Exclusive - Lula's Letter From Jail: Brazil Needs Me More Than Ever

Brazil's imprisoned former president, Luiz Inácio Lula da Silva, writes an impassioned plea published by Le Monde, alongside a call by European leaders to Brazilian authorities to let Lula run for president in October.

Lula supporters in Sao Bernardo do Campo on April 4
Lula supporters in Sao Bernardo do Campo on April 4

SAO PAULO — I am a candidate for the Brazilian presidency in October's elections, because I have committed no crime and because I know I can act to put the country back onto the path of democracy and development for our people.

After everything I achieved as president 2003-2010, I am certain that I can restore to government all of its credibility, without which there can be neither economic development nor any defense of national interests. I am a candidate in order to give dignity back to the poor and outcast, guarantee their rights and give them hope of a better life.

Nothing in my life has been easy, but I have learned never to give up. When I first engaged in politics, more than 40 years ago, there were no elections in this country, no rights for trade unions or political organizations.

We confronted the dictatorship and created the Workers' Party (PT), believing in democracy. I lost three presidential elections in Brazil before I was elected in 2002. I proved, with the help of the people, that someone of modest origins could be a good president. I completed my two terms with 87% approval ratings. That is the disapproval rating for the current president Michel Temer, who was not elected.

I am leading in polls even when judicial persecution has led to my imprisonment.

Over the eight years in which I governed the country, we had the strongest social inclusion in history, and this continued into the presidency of my comrade Dilma Rousseff. I took 36 million people out of extreme misery and allowed 40 million to join the middle class. Our country came to enjoy exceptional international prestige. In 2009, Le Monde designated me "Man of the Year." I received that honor not as an indication of personal merit but in recognition of the progress of Brazilian society.

Seven years after leaving the presidency, and after a defamation campaign launched against myself and my party by Brazil's most powerful press group and sectors of the judiciary, the country is now facing a very different moment: that of democratic setbacks and a prolonged economic crisis. The poorest sectors of the population are suffering from unemployment and falling wages, high living costs and the dismantling of social programs.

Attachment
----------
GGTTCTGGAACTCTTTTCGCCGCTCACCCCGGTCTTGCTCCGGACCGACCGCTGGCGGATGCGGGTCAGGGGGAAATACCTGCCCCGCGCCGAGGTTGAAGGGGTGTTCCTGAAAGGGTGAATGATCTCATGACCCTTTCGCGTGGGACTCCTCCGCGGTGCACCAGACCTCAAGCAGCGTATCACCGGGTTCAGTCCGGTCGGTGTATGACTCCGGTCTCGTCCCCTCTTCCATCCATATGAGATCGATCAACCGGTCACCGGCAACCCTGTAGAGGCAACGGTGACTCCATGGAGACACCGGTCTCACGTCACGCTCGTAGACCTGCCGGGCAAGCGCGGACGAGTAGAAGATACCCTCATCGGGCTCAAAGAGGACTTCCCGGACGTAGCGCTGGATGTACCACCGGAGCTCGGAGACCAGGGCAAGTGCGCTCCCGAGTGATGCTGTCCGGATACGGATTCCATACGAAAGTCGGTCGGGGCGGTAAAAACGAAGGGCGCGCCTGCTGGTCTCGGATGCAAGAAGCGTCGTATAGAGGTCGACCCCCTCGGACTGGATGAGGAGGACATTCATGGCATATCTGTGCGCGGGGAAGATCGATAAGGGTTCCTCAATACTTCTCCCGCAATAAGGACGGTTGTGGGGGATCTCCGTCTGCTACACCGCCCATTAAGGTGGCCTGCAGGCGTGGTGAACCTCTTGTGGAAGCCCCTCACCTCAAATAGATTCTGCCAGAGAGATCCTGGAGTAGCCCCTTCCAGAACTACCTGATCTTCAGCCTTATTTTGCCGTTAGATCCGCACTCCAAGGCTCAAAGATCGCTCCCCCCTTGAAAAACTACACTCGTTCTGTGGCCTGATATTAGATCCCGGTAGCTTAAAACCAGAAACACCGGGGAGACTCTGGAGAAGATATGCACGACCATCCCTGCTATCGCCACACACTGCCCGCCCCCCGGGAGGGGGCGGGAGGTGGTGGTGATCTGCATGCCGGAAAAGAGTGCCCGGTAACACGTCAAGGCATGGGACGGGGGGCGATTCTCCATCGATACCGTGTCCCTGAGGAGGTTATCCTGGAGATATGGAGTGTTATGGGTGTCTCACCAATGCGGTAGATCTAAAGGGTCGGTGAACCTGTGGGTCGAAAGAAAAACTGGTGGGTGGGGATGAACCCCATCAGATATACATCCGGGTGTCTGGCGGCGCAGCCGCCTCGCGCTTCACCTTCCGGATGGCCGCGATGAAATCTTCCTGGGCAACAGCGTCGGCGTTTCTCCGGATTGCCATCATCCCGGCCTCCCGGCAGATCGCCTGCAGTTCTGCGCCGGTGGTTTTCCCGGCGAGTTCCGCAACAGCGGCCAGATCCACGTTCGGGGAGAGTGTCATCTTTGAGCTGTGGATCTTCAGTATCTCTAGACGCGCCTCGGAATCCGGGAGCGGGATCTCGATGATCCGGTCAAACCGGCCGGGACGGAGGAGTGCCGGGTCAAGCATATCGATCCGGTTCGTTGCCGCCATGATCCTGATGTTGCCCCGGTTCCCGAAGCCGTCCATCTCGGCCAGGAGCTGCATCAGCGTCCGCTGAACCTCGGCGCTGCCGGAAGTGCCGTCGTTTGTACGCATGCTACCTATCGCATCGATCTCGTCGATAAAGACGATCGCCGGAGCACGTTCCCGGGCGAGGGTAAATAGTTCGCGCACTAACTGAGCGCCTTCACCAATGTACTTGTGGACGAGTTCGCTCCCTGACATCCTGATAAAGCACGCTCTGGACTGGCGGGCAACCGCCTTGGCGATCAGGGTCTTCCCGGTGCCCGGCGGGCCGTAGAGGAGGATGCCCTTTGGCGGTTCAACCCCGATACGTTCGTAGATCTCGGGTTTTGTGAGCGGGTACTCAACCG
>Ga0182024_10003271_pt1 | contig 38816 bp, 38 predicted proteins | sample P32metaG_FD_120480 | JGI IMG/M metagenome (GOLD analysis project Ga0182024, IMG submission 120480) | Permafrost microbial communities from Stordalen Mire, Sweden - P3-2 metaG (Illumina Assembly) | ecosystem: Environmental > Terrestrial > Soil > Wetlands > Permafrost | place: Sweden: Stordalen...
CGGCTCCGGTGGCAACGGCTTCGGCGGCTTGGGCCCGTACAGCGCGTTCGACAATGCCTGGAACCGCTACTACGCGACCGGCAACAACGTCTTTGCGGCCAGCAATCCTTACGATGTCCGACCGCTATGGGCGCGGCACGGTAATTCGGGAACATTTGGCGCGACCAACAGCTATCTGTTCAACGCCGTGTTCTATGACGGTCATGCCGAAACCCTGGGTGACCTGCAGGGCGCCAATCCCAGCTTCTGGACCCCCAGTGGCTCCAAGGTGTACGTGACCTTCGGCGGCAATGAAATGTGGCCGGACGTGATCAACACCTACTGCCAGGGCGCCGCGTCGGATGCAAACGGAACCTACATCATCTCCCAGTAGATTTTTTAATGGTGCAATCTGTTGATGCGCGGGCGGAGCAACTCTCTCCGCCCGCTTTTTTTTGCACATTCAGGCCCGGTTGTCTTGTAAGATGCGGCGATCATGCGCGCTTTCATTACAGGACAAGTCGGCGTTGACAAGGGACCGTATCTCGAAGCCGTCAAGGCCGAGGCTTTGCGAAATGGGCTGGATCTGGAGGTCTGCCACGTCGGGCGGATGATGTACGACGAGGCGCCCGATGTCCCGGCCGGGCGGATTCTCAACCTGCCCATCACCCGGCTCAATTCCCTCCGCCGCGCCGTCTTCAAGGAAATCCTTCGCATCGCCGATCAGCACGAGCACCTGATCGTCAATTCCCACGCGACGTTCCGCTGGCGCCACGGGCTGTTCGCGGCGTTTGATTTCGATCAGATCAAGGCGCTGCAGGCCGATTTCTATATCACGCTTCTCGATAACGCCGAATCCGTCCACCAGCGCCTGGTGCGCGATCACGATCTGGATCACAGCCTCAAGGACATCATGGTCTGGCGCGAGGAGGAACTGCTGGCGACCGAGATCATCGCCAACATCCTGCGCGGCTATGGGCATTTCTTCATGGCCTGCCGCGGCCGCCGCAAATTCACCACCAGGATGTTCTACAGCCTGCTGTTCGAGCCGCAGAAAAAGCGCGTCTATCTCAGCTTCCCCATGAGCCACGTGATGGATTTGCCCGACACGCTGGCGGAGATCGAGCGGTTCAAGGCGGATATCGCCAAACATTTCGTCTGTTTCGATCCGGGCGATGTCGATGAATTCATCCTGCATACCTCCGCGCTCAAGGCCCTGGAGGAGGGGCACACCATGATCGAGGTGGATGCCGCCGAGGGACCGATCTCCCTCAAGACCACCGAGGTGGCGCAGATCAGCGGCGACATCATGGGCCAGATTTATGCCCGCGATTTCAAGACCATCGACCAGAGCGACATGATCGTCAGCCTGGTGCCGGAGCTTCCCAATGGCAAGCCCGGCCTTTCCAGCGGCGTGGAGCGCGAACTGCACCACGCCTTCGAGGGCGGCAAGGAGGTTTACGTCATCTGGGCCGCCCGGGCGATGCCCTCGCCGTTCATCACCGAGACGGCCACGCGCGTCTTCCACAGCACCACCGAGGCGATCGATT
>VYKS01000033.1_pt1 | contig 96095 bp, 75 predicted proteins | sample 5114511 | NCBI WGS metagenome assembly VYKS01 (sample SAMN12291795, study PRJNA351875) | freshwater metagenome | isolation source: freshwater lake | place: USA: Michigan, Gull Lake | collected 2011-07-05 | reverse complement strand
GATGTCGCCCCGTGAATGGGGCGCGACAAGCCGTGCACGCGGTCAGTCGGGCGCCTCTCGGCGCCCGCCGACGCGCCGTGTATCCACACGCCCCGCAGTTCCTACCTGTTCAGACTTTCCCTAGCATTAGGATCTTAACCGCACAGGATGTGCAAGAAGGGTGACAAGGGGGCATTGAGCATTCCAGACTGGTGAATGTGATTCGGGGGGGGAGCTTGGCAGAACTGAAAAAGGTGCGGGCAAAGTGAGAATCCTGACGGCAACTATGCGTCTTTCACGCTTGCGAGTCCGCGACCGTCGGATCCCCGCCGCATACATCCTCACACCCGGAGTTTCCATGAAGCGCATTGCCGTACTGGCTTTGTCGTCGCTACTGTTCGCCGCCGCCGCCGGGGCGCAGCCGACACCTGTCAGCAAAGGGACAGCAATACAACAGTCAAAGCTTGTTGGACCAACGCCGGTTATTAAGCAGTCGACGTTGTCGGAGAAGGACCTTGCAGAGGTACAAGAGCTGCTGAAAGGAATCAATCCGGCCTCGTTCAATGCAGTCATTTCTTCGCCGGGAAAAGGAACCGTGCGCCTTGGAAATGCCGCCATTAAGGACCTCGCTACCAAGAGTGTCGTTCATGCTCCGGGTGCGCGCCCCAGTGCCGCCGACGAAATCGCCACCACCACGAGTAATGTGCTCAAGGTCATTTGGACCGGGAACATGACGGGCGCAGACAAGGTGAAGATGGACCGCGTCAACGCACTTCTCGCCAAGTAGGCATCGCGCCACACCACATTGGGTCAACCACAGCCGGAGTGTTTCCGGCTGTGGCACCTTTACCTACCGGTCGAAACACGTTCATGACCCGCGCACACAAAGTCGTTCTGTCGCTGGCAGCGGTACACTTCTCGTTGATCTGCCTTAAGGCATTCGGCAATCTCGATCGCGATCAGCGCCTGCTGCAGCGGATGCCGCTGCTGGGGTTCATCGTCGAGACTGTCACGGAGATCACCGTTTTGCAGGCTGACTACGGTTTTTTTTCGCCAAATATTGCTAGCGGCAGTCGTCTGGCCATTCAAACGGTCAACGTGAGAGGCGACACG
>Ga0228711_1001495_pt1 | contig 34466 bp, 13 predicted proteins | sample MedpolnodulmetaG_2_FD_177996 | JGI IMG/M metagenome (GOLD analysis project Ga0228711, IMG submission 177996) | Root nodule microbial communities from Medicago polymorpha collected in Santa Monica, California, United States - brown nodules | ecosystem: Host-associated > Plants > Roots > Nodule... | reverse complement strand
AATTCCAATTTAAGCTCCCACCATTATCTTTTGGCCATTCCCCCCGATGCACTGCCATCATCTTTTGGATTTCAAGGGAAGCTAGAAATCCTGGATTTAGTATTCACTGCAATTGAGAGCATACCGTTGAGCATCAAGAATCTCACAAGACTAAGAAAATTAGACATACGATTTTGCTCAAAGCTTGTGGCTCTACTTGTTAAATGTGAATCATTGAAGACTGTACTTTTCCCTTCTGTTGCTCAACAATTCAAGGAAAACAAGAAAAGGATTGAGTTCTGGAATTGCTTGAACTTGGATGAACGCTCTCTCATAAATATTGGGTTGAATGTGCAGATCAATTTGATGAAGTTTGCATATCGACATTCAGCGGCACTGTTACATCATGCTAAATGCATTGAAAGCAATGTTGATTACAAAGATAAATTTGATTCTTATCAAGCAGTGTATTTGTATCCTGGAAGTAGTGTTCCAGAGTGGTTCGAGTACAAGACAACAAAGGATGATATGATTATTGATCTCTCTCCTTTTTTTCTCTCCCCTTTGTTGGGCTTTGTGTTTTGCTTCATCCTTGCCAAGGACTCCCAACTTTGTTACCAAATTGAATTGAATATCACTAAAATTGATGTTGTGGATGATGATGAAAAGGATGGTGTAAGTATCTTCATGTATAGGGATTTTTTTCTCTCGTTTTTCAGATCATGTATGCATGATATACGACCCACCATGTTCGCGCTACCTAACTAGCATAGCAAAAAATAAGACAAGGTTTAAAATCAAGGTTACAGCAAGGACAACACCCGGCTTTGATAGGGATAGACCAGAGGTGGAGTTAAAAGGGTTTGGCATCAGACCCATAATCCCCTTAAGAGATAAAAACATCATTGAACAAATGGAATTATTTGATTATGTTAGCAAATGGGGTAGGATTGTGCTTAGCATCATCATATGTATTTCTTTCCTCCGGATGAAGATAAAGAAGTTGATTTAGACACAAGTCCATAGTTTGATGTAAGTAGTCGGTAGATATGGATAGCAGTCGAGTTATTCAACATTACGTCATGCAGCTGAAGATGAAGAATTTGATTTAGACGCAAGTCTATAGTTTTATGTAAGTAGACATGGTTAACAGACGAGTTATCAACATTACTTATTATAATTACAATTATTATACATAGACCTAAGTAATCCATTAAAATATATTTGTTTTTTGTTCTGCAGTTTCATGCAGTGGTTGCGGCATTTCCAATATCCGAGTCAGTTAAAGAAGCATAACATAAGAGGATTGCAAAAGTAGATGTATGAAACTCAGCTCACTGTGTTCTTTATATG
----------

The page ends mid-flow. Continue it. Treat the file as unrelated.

Every day more and more Brazilians are rejecting the agenda established against social rights after the parliamentary coup, which has opened the way for a neoliberal program. It is an agenda that electors have rejected four times with their votes.

I am currently on top, by a wide margin, the voter intention polls because Brazilians know the country can do better. I am leading in polls even when judicial persecution has led to my imprisonment.

My house and my children's homes, were ransacked, and my personal accounts and those of the Lula Institute combed through. But they found no evidence against me, and no crime for which I could be blamed. A judge known for his bias has condemned me to 12 years imprisonment for "unspecified acts." He alleges, falsely, that I am the owner of an apartment in which I have never slept, and of which I have had neither ownership, use — nor even the keys. To prevent me from running in the elections and campaigning for my party, they have had to disregard certain paragraphs of the Brazilian Constitution.

But my problems pale in comparison to those suffered by Brazilians. To rob the PT party of power after the 2014 elections, they did not hesitate to sabotage the economy with irresponsible parliamentary decisions, and organize, with media orchestration, a denigration campaign against the government. In December 2014, the jobless rate in Brazil was 4.7% of the active population. Today it is 13.1%.

Poverty has increased, hunger is spreading and university gates are once more closing to the children of the working class. Research investments are in free fall.

Lula in Sao Paulo on Jan. 25 — Photo: Rahel Patrasso/Xinhua/ZUMA

Brazil must reconquer its sovereignty and national interests. Under the PT government, Brazil acted in the international arena to protect the environment and fight against hunger. I was invited to all G8 meetings, and helped articulate G20. I participated in the creation of BRICS gatherings of Brazil, Russia, India, China and South Africa, and in the Union of South American Nations (UNASUR). Today, Brazil has become a foreign-policy pariah. International leaders avoid visiting the country. South America is fragmented, with increasingly serious regional crises and recourse to ever-weaker diplomatic instruments.

Part of the population that backed President Rousseff's downfall after an intensive campaign by affiliates of the Globo media group, which holds a monopoly of communications in the country, has realized that the coup was not against PT. It was against the upward mobility of the poorest in society, and against workers' rights. Against Brazil.

I refuse any accusation of such crimes through a judicial farce.

I have spent 40 years in public life. I began in the trade union movement. I founded a political party with comrades from around the country, and we fought together against the political forces of the 1980s, for a democratic constitution. As a presidential candidate, I promised, struggled for and kept my promise to demand the right for all Brazilians to have three meals a day, so they would not know the hunger I knew as a child.

I have governed one of the world's greatest economies and did not give in to pressures to back the war in Iraq and other military actions. My war was against abject poverty and hunger. I did not submit my country and its natural wealth to foreign interests.

After my terms, I went home to the same apartment I had lived in before becoming president. This was less than a kilometer away from the metalworkers' union in Sao Bernardo do Campo a suburb of Sao Paulo, where I began my political life.